Psychological distress upon breast cancer diagnosis is not unusual, and it can have a negative impact on perception of pain and other aspects of any surgical recovery. Whether self-care toolkits (SCTs) provide value for patients with breast cancer prior to surgery was addressed by a study published in The Journal of Alternative and Complementary Medicine.
The researchers assessed the efficacy of SCTs among female patients from 2 Army medical centers, with one cohort (n=49) receiving treatment as usual (TAU) prior to breast cancer surgery, while the other cohort (n=51) also received SCTs prior to surgery.
In addition to an antinausea acupressure wrist band, each SCT contained an MP3 player with headphones and included audio tracks providing direction on breathing methods, guided meditation, and guided imagery.
The researchers measured inflammation through C-reaction protein (CRP) and erythrocyte sedimentation rate (ESR) levels in the blood, in addition to quality of life, pain, anxiety, nausea, fatigue, sleep, and global health. Measurements occurred at baseline, right before surgery, in the first 10 hours postsurgery, and about 2 weeks following surgery.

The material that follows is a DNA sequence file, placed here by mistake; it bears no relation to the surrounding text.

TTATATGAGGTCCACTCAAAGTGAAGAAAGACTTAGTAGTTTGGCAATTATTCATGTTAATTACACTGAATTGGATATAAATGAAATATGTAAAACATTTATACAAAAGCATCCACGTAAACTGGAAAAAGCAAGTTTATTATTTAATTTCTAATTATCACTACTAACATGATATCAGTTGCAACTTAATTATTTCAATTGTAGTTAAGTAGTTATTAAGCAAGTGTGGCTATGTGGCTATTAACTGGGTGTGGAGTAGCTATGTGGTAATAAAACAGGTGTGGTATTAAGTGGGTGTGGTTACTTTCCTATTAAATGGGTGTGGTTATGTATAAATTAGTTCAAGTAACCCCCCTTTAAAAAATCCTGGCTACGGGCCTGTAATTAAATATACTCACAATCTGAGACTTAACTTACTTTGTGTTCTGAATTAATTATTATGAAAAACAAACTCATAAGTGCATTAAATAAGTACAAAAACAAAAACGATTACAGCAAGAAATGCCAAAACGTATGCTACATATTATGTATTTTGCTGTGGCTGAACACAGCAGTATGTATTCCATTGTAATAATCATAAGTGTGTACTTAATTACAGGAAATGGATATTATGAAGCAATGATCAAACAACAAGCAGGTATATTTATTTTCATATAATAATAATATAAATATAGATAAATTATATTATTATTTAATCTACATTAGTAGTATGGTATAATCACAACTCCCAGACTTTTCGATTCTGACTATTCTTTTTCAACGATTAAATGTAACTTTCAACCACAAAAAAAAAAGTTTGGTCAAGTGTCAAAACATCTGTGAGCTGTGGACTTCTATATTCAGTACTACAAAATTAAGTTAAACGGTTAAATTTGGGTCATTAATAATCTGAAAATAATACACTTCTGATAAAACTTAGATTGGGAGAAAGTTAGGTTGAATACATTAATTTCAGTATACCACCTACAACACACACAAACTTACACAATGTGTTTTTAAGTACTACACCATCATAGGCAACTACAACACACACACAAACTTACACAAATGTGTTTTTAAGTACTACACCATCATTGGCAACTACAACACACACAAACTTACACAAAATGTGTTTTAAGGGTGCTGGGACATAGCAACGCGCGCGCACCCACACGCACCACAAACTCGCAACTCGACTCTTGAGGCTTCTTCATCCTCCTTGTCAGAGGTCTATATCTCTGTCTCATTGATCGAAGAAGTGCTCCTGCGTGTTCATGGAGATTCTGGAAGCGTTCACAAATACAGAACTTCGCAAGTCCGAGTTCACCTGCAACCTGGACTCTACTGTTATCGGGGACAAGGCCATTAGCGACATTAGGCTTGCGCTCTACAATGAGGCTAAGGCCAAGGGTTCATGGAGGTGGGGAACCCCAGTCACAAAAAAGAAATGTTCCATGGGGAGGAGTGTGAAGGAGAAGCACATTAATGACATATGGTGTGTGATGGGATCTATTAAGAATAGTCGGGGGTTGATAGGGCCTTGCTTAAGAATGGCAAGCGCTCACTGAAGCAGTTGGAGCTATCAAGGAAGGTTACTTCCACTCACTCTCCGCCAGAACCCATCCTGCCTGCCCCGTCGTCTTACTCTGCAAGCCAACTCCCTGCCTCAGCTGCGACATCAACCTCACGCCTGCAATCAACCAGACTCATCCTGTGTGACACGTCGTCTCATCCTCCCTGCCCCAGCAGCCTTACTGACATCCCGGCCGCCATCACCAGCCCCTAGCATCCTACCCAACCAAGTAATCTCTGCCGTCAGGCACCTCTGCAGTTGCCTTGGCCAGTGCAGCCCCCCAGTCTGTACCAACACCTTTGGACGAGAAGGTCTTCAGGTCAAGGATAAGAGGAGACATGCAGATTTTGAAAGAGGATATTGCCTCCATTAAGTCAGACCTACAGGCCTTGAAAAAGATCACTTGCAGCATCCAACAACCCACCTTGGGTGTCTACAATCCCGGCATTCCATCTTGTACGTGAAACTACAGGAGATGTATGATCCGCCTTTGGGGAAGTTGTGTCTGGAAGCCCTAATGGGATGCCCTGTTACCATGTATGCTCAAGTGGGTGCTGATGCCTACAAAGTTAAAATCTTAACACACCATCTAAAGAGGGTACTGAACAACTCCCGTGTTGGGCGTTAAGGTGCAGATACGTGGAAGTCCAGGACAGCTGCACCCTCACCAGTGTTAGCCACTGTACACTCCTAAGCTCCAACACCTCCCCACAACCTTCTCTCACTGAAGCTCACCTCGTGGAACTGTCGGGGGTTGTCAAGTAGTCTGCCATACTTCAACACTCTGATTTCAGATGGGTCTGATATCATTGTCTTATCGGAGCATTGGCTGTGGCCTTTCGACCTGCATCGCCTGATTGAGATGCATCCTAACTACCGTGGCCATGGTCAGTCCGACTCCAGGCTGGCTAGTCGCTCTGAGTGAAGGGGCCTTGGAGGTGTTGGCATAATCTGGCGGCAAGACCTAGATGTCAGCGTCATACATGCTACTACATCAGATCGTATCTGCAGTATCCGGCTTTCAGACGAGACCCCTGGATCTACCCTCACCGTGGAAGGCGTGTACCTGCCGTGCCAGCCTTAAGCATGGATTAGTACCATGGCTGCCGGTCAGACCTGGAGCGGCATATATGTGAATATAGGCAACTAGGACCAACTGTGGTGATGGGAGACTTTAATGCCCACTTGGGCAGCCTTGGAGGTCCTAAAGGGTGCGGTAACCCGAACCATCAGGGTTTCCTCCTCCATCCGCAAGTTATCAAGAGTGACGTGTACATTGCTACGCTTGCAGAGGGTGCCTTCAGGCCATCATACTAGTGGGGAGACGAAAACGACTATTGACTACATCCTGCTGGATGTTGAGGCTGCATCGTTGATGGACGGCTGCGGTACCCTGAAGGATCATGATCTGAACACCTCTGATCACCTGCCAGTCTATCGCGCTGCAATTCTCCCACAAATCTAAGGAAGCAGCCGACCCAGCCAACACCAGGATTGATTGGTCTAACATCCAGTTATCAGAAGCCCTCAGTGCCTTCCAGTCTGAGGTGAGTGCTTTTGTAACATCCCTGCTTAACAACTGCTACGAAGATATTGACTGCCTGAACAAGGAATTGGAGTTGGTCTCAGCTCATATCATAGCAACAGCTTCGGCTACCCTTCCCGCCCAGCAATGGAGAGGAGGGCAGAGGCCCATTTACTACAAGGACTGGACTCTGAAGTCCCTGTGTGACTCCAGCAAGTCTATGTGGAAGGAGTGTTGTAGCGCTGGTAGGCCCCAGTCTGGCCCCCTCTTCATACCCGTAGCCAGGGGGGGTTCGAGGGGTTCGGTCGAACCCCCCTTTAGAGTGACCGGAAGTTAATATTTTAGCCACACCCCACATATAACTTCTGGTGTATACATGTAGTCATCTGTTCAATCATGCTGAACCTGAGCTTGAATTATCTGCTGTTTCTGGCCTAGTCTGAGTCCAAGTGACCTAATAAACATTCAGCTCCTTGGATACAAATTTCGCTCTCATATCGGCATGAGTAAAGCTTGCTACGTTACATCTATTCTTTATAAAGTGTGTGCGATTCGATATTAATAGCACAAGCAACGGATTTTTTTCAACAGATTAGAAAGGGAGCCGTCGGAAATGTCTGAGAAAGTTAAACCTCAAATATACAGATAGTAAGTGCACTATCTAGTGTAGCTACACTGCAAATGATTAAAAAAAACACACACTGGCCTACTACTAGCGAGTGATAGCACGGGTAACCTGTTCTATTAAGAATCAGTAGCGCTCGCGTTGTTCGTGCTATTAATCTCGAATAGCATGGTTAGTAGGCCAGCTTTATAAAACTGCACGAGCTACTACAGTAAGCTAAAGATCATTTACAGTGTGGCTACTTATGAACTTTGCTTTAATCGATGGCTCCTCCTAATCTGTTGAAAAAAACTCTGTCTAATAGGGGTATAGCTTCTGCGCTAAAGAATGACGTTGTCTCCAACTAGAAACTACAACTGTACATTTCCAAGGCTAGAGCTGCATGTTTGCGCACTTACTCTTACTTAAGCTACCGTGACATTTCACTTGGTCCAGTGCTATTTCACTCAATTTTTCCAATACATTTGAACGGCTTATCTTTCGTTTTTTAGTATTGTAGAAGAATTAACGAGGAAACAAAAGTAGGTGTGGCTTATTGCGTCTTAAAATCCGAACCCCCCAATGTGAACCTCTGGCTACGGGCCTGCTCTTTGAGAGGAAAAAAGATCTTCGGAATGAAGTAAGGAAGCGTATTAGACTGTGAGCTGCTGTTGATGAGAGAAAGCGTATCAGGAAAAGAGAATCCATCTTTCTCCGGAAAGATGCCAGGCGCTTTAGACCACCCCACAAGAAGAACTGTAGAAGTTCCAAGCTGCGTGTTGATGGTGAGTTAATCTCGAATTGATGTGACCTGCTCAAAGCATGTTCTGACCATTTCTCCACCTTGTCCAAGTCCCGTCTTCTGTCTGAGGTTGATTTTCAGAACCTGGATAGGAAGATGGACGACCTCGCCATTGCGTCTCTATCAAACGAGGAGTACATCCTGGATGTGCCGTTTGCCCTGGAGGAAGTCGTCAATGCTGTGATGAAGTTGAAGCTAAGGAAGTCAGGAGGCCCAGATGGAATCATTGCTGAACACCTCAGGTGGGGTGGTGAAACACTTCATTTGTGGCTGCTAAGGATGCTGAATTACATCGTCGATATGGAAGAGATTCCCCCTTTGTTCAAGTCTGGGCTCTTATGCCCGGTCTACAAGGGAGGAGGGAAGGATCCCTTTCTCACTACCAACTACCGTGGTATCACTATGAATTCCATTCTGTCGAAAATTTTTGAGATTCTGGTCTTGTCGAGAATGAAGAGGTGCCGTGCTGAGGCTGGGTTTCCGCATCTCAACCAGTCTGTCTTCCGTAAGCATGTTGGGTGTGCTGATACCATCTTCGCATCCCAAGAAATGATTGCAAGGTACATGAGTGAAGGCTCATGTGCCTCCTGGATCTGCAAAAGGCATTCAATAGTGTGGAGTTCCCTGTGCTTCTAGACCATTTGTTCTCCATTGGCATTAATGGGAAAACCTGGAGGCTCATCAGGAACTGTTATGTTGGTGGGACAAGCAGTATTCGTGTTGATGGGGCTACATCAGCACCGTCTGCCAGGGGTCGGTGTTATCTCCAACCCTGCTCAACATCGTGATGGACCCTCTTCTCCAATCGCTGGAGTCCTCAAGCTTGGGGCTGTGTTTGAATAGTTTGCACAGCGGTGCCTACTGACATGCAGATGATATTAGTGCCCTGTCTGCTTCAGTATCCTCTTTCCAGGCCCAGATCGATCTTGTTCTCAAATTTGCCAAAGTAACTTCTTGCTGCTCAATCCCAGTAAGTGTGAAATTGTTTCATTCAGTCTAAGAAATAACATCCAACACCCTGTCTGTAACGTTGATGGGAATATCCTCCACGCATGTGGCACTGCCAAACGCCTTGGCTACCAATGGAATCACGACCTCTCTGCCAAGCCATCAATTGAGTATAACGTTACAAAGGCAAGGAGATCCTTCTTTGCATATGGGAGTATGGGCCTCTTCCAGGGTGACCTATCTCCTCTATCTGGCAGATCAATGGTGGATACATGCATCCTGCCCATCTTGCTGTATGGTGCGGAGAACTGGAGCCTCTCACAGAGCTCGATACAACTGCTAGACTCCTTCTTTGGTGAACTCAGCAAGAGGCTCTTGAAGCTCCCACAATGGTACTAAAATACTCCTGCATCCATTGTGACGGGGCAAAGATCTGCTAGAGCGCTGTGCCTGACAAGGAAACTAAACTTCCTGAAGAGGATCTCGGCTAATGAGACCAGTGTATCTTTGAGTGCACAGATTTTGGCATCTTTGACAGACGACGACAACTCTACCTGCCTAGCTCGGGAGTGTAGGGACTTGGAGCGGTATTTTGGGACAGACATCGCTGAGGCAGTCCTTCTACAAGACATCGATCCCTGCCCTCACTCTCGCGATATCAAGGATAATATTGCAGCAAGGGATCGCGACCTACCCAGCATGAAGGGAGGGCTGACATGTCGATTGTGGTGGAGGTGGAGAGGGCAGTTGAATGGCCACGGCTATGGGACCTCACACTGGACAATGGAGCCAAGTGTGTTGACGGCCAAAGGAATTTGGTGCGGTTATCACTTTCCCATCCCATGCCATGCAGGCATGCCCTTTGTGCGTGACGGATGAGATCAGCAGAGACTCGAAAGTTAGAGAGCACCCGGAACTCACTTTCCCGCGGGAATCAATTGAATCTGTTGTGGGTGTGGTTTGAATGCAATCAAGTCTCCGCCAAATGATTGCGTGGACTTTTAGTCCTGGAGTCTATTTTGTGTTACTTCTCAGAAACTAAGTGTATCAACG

Pain within 10 hours postsurgery was less elevated for the SCT cohort than it was for the TAU cohort (P =.008) in comparison with pain right before surgery.
From baseline to the 2-week postsurgery follow-up, the SCT cohort showed significantly better scores than the TAU cohort did for fatigue (P =.023), a social satisfaction measure (P =.021), and, especially, pain interference (P =.005).
ESR elevation also showed a smaller rise detected at follow-up for the SCT cohort (P =.0197).
Self-care toolkits may assist patients in experiencing less pain and related negative outcomes accompanying surgery for breast cancer, with, as the authors noted, a low risk of harm.
Stoerkel E, Bellanti D, Paat C, et al. Effectiveness of a self-care toolkit for surgical breast cancer patients in a military treatment facility. J Altern Complement Med. 2018;24(9-10):916-925.